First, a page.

The evolution of 3D printing and its impact on chemical science

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Posted
October 2, 2019
Author
Sam Findlay
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The impact of 3D printing on our everyday lives shows no signs of slowing and is likely to gain pace as the various printer technologies continue to develop and mature.

 

 

From the manufacture of everyday plastic objects, components and consumables, to the printing of advanced integrated systems and devices, the time will soon be upon us, when a quick glance around the room will reveal that we are surrounded by 3D printed objects.

 

In fact, it’s fair to say that in less than a decade, the evolution of 3D printing has rapidly transformed to a revolution, with the uptake of this technology now so widespread, that it is already considered a routine manufacturing tool across many commercial sectors. Few design and manufacturing facilities across the globe would not have already invested in additive manufacturing, or else plan to do so very soon.

 

This successful techno-chemical partnership has delivered to us new possibilities in how we design, manufacture, and indeed simply think about objects, and in particular, has enabled us to learn more about structure-function relationships in 3D.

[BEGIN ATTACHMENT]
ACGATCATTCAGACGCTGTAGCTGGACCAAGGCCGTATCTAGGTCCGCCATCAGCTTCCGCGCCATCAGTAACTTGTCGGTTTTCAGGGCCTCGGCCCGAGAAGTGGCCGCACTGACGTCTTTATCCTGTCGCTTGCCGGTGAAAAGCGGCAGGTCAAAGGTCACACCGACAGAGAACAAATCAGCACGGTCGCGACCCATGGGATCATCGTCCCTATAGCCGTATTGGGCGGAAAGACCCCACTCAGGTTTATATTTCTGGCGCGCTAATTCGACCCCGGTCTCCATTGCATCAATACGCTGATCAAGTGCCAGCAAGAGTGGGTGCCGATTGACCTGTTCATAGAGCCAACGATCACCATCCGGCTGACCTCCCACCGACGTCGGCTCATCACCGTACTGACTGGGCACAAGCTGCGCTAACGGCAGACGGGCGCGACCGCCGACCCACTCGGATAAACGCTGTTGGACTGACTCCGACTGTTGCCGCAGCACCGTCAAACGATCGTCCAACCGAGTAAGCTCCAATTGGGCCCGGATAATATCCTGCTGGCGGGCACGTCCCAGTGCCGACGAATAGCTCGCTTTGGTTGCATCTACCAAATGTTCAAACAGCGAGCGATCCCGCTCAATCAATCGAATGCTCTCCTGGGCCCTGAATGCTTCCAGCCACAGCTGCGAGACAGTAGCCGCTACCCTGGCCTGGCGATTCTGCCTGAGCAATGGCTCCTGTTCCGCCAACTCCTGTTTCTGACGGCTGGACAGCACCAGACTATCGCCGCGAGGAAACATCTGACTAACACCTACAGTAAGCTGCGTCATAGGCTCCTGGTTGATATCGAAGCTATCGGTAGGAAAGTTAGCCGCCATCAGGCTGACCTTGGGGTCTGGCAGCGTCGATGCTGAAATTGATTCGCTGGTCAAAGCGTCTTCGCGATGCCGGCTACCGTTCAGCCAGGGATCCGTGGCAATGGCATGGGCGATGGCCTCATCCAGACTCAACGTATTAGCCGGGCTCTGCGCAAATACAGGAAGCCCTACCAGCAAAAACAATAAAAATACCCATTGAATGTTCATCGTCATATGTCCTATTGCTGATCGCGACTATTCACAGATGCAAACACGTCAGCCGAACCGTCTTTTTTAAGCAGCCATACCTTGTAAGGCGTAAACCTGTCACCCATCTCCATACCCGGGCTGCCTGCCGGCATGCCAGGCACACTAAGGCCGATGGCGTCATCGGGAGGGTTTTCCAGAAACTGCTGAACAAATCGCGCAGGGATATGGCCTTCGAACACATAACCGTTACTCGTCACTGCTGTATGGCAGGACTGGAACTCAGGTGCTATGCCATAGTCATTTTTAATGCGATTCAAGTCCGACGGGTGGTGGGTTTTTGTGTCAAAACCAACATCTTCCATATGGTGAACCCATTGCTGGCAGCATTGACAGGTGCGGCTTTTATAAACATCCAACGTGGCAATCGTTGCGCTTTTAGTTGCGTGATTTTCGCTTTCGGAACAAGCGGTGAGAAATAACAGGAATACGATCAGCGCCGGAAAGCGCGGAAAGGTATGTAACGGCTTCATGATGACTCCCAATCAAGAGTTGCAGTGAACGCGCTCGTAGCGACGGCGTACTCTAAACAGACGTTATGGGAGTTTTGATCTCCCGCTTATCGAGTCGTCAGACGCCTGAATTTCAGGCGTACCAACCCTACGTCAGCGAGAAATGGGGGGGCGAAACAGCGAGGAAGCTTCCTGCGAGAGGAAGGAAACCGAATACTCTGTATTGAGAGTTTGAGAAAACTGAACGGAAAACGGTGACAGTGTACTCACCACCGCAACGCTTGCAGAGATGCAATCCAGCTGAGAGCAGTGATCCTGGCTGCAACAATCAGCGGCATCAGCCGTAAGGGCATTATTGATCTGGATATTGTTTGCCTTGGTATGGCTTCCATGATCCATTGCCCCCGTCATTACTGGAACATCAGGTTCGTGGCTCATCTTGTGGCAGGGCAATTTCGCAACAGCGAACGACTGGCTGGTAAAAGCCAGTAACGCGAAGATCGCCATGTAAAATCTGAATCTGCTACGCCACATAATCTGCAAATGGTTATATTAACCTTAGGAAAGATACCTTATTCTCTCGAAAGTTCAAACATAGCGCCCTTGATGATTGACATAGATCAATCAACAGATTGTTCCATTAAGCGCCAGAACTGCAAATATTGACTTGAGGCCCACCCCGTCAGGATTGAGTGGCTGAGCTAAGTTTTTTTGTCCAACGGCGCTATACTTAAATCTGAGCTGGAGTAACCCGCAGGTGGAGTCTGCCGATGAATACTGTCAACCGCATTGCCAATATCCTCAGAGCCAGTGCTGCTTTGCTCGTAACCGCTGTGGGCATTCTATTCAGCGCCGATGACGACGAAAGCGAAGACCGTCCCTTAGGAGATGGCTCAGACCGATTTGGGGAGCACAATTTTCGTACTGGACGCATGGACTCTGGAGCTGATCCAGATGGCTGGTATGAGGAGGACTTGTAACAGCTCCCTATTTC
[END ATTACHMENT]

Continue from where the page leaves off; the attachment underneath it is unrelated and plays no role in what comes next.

3D printing was introduced in the early 1980s. Since then it has seen enormous growth and impact, the like of which is seen with relatively few new technologies. The technology itself is of course very much at its core a development based upon materials science. Photocurable polymers, thermoplastics, and metallic micro-particles, are all from the chemistry and materials laboratories of the past (and present), with new functional ‘printable’ materials emerging today from chemistry laboratories everywhere to continue this developing capability.

 

However, this revolutionary technology only really began to impact upon the chemical sciences relatively recently, perhaps just within the past decade.

 

To further discuss the various ways in which 3D printing is pushing boundaries in the different disciplines of chemical sciences, ACES Chief Investigator Prof Brett Paull and Early Career Researcher Vipul Gupta from our University of Tasmania node teamed up with Prof Pavel Nesterenko for the book titled, ‘3D Printing in Chemical Sciences: Applications Across Chemistry’.

 

Released back in April and consisting of eight chapters, the book individually focuses on the different branches of chemistry, such as analytical chemistry, pharmaceutical chemistry, biochemistry, electrochemistry, synthetic chemistry, physical chemistry and chemical education. It aims at providing a demonstration of the breadth and impact of this new exciting and powerful technology in the hope it will give some inspiration to the chemical science community, together with other scientists and engineers, educators and all those working within related fields with an eye to the future.

 

Find more information on the book here.

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